I have been skittering around Outer Wilds like one of those birds who lives on a rhino’s back and survives by eating rhino dandruff (I have watched both series of Planet Earth). I haven’t been able to sit and play it in big sessions, but I’ve been picking at it and finding interesting morsels, making a bit more progress each time. I’d be making more progress if I didn’t keep going back to the Dark Bramble.
Spoilers follow. You should play Outer Wilds first. You should play Outer Wilds anyway.
Outer Wilds is an exploration adventure game that’s a bit like solving a Rubik’s cube except you can only do one or two turns at a time, and after every twist it resets, and also the cube is made of planets. You’re the newest member of the space corps of your folksy little race of aliens, and you take to the stars in a ship that looks like it was made by Oscar the Grouch. Every 20 minutes the sun goes supernova and you wake up at the start of the day again, knowing that everyone and everything is going to die. Simple!
There are several adventurers who went before you. One of them was Feldspar – was because when you start the game they’ve already been missing for years. They were the best. The ace pilot, the most fearless, they’d go anywhere and do anything. Their logs are scattered across every planet you go to. They were the closest your people had to a rockstar. And one day they didn’t come back. Sometimes, people say, they think they can still hear their harmonica.
Well you definitely can hear their harmonica, coming from the Dark Bramble. When my scanner picked it up, on my first ever mission, I made a beeline for it. Zoomed straight past the person on the moon. Who cares about the smelly old moon? I could save the hero! I could find Feldspar! You fools, why had nobody gone for them before?
When you approach it, it becomes obvious that the Dark Bramble is an aggressive plant that has grown out from the inside of a planet and destroyed it — a giant, intergalactic parasite. It looks like if a conker had a bum, and then turned inside out around it, all puckered seeds with spikes and tendrils, looping into each other with a weird interdimensional trick that really shitted me up the first time I visited. But I have been there many times now.
The Bramble is full of twinkly lights that are actually giant angler fish who will eat you if they see you. It also contains one (1) alien astronaut playing their harmonica, living in the skeleton of one of these fish. I won’t tell you exactly how to find them because it took me ages to figure it out and it made me really happy when I did. And when I did, there Feldspar was! Sitting by a happy little fire, endlessly playing their song, surrounded by the trees they planted to generate oxygen. I was overjoyed. They were cheerful but detached, and congratulated me on being the second ever Hearthian to reach the Dark Bramble. After themselves, obviously.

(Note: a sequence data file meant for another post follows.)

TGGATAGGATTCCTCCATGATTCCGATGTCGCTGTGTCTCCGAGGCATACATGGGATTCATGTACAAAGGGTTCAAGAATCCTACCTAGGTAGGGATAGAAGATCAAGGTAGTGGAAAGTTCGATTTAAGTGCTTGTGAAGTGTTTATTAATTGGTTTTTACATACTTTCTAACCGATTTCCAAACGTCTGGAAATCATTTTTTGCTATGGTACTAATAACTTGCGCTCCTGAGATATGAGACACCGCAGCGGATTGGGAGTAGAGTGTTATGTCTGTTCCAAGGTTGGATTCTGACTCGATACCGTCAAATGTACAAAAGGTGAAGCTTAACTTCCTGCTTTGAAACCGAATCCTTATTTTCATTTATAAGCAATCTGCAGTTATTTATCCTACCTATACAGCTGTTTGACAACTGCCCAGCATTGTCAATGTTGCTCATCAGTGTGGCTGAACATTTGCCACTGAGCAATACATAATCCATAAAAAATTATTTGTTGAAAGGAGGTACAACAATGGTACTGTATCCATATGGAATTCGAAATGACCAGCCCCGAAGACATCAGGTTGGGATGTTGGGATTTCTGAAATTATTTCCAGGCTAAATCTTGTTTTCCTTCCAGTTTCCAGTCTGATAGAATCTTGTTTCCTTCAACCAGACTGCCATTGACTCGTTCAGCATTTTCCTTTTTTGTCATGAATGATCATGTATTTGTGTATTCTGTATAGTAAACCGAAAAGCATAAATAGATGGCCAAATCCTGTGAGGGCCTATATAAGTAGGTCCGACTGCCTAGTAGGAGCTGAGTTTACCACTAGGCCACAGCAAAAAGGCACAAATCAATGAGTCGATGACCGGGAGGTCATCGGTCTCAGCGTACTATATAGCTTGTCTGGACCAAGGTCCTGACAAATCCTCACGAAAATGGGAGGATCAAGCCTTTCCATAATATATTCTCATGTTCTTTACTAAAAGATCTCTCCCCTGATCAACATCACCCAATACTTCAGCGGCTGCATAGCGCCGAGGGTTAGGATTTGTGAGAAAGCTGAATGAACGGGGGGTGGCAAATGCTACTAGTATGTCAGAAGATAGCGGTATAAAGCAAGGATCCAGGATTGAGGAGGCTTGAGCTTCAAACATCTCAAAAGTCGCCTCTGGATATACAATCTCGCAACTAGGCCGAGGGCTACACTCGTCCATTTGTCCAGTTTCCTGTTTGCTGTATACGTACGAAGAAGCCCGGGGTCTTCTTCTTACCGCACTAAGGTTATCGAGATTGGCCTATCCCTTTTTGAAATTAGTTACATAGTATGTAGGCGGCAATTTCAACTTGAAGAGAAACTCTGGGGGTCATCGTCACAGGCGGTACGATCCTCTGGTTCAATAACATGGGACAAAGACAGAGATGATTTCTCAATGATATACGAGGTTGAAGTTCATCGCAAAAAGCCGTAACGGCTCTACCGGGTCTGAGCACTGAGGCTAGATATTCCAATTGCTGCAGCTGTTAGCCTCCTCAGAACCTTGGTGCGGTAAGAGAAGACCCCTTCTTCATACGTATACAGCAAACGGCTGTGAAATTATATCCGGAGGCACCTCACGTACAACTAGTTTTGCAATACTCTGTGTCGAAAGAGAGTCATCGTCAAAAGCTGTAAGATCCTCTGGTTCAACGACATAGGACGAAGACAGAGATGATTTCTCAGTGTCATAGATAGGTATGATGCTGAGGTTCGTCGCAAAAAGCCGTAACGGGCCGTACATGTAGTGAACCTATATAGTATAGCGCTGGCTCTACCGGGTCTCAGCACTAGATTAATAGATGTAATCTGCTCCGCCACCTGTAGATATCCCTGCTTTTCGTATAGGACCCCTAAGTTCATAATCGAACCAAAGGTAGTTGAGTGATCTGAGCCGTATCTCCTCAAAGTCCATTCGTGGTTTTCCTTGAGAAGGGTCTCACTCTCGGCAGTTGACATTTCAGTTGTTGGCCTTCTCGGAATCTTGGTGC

What I didn’t expect was Feldspar’s ambivalence to being rescued.
If you offer to call ground control for a rescue, they say, well, yeah, sure, if you want. But they kind of likes it where they are, too. “It’s a lot of pressure, being the best that ever was,” says Feldspar. “Been nice to have a break.”
This was initially upsetting to me. I understood, on a practical level, that there was no way I could ever have saved Feldspar, given that every 20 minutes they’d just reset to being in the middle of the bramble again, but I still wanted to, y’know, feel I had initiated it. That I was the hero. It’s okay, Feldspar, you’re not the best there ever was anymore! Be grateful, dammit! By being happy with their lot, Feldspar removed my ability to be magnanimous. I later appreciated this as a genius move. I am forever outplayed by Feldspar.
I keep going back to the Dark Bramble, instead of trying to properly figure out the Ember and Ash twin planets, or going to the black hole. More than anyone else I’ve met in the universe, I keep hoping that Feldspar will snap out of the loop, and next time I arrive they’ll remember seeing me before, and greet me like an old friend. They never will, but I expect it of him because they seem like they have everything sorted out. And that’s another reason I keep going back. To visit this chill veteran, playing their harmonica, and see them be happy despite the fact they’re trapped on an alien planet far from home and haven’t seen anyone else for years.
It would be nice to have an option to ask them how. How? But the old astronaut keeps their secrets.